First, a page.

How to Trim Your Dog Nails

Feeling apprehensive about grabbing the guillotine and lopping off your dog’s long nails? Does your dog hide at the sight of the clippers and struggle, cry and writhe as you try to pare the nails down without hitting the dreaded quick and causing a bloodbath?

You are not alone. Most dog parents are uncomfortable about cutting dog nails. And… most dogs are uncomfortable about the process too – for good reason.

Our own nail beds – just like a dog’s – are alive with a blood source and nerves. Pinch your nail bed with pliers and feel the pain.

If you use a scissor or guillotine style nail clipper the device applies a significant amount of pressure on the nail before it cuts through – particularly if the blades are not razor sharp. The pressure squeezes the quick – it’s no wonder that many dogs resist the experience and those that have been taught to obediently sit still are enduring pain and discomfort.

The quick is actually a vein inside the nail. We’ve heard the warnings – cut off too much nail and blood spurts – more pain and more stress for both you and your dog.

Your dog is unhappy but the nails must be trimmed regularly. The nails can grow overly long, causing distortion of the foot, the gait, discomfort and the ever present possibility of a ripped or cracked nail which may well require surgical repair.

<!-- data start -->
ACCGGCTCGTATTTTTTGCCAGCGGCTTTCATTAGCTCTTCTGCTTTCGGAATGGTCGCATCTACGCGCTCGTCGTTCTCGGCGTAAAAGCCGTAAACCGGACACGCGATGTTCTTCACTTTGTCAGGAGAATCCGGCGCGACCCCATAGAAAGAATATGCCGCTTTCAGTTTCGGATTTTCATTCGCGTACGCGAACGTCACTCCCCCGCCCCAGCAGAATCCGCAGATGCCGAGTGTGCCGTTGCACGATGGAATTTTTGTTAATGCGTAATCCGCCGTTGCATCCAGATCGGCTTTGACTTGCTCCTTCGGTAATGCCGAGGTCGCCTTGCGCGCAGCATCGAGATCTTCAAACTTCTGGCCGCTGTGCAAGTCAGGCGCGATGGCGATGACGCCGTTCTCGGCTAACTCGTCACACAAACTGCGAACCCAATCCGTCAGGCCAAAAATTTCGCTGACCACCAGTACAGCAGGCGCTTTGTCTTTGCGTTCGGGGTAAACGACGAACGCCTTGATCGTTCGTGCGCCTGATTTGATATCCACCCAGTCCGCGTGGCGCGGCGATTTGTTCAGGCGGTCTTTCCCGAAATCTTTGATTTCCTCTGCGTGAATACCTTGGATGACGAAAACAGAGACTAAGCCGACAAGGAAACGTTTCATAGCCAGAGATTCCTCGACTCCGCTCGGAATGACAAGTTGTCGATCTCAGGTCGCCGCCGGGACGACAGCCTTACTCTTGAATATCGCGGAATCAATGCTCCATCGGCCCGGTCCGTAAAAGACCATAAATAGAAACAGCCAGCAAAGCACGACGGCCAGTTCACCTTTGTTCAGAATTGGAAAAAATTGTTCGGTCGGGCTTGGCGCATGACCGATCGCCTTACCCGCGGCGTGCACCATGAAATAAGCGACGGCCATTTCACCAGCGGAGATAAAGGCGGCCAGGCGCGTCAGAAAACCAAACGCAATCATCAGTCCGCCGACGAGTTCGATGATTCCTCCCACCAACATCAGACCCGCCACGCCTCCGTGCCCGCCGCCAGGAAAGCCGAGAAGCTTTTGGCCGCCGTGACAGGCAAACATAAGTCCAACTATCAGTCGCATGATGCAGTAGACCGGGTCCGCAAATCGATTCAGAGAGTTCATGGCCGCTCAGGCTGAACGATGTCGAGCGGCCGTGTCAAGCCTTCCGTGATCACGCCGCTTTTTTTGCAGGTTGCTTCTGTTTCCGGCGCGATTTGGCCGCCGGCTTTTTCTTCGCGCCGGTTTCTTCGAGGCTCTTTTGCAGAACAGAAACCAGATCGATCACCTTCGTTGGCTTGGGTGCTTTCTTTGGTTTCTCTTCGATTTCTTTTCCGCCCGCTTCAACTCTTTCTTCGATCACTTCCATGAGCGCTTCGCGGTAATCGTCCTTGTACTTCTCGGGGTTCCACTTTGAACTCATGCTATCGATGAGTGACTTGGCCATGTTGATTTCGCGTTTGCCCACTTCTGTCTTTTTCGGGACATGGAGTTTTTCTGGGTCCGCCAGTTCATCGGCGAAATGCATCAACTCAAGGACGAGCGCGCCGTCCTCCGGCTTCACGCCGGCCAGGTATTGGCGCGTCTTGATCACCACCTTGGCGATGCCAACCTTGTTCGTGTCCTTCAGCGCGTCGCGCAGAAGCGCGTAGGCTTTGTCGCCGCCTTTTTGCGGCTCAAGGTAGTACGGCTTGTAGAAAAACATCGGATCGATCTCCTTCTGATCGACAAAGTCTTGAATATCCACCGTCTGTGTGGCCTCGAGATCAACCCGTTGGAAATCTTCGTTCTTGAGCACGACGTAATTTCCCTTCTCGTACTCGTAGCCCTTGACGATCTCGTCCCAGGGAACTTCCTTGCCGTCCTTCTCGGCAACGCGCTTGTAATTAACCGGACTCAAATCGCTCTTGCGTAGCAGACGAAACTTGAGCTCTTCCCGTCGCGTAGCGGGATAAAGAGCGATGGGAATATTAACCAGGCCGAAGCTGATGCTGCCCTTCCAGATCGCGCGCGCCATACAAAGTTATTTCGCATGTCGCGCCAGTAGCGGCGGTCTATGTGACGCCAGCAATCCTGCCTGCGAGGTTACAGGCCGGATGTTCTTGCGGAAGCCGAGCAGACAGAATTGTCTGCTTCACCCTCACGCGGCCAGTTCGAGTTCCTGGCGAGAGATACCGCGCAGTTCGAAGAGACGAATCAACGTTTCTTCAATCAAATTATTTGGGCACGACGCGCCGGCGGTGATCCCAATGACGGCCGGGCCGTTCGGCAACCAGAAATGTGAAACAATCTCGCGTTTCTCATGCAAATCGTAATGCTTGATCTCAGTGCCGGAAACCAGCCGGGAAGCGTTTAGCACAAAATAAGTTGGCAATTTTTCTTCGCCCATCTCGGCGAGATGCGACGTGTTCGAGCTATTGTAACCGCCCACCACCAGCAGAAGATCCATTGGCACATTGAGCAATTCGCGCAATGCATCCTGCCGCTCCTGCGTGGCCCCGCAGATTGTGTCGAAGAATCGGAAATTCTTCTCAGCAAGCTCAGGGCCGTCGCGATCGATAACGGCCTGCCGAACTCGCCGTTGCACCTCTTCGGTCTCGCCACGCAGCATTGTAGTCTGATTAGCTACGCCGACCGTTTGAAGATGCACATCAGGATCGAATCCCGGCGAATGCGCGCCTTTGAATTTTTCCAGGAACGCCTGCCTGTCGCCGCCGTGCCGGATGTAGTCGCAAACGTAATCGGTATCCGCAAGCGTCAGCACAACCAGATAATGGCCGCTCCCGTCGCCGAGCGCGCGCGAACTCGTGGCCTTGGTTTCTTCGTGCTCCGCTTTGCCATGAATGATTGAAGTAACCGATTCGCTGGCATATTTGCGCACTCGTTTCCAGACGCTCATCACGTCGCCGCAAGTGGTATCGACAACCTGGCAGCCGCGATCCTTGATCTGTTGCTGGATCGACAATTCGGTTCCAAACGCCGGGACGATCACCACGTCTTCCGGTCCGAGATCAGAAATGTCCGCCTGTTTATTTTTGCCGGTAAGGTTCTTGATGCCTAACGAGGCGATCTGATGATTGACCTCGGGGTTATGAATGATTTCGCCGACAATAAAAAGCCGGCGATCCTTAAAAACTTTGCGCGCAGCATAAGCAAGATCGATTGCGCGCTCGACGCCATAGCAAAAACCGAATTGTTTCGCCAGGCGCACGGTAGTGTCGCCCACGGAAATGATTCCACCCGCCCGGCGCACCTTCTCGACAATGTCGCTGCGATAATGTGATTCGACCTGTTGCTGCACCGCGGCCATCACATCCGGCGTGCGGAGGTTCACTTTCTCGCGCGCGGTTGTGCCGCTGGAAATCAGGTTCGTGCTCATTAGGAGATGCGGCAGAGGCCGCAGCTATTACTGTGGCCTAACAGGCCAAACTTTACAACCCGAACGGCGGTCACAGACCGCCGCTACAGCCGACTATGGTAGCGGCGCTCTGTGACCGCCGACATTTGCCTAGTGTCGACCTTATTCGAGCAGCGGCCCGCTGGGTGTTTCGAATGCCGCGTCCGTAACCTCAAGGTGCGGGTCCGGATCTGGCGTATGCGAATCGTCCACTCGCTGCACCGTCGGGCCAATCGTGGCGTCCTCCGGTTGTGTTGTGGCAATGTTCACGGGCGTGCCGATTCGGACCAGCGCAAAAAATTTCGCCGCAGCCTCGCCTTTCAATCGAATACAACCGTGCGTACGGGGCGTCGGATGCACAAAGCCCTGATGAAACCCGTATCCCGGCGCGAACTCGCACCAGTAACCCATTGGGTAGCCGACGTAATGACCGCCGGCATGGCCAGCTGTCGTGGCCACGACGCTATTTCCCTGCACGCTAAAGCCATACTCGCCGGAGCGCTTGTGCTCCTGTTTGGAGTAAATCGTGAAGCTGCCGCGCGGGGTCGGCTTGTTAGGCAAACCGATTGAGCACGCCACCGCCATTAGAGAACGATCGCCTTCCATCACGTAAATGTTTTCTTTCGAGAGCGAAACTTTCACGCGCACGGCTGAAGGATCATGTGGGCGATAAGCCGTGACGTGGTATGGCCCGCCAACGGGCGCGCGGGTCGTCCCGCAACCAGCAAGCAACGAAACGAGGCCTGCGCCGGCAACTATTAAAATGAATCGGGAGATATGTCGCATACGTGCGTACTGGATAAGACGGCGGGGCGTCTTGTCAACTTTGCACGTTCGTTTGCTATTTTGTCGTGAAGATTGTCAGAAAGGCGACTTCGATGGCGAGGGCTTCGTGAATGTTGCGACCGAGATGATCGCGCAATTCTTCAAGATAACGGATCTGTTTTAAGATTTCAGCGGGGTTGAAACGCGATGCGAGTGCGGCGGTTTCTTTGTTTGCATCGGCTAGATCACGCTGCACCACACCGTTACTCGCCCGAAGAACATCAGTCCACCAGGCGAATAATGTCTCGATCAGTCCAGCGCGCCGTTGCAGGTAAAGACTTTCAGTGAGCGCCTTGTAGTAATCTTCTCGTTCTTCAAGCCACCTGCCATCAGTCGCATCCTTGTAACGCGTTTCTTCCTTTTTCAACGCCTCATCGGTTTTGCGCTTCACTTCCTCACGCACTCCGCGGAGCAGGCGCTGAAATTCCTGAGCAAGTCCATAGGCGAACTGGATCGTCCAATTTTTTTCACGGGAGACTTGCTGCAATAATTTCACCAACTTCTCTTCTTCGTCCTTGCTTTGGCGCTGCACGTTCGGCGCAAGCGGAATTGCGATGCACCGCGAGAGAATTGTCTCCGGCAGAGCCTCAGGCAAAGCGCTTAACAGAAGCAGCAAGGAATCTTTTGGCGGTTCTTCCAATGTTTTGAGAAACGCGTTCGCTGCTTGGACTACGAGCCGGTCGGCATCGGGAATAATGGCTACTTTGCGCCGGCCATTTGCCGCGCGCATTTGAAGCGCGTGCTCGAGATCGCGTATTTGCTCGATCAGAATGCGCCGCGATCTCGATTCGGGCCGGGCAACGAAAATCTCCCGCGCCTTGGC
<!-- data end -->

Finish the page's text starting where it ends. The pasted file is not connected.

There is a better, easier, painless and stress less method for perfect dog pedicures – the grinding tool. (Commonly referred to as a Dremel tool developed for carpenters)

Many dogs are touch sensitive to a varying degree and some dogs are finicky about their ears, tails and other body parts, particularly feet.

Before you achieve the perfect pedicure, start slow and desensitize your dog to both the sound of the tool and the ensuing vibration.

Armed with your dog’s favorite treats, start with gentle foot handling, followed with a treat and a ‘good dog.’ Increase the foot rubs and continue treats and soothing verbal rewards. When you feel your dog is comfortable with the foot messages, raise the bar a bit and turn the grinder on for a few seconds (do not touch the dog with the tool) shut it off and give the dog a treat. Soon, the dog will link the sound of the grinder and the foot handling with treats and verbal rewards.

When the dog is more interested in the treat than the foot handling and the sound of the grinder it’s time to gently place the tool to the very tip of the nail – more treats – and move onto the next nail if the dog does not fuss. If your dog appears uncomfortable – just move back to the point in desensitizing where the dog is comfortable. Stay at that level for a bit more time. Dogs have different comfort levels and some dogs take a little bit more time to desensitize. Go slowly – take small steps.

Once your dog has been desensitized, grind away a small amount of nail every few weeks until the nail is at a manageable length. Move from nail to nail to prevent friction heat. If your dog has long hair take care that the grinding tool does not catch the hair. A piece of cheese cloth slipped onto the foot with just the nail protruding will keep the hair out of the way (Use a snood if your dog has plumy ears).

If you are still uncomfortable about nail grinding, ask someone for help – a groomer, a vet, or a dog handler – experienced with dog nail care and grinding.

Training is a continuous process — keep the treats coming – especially when your dog least expects one.

Source by Mary Beth Close

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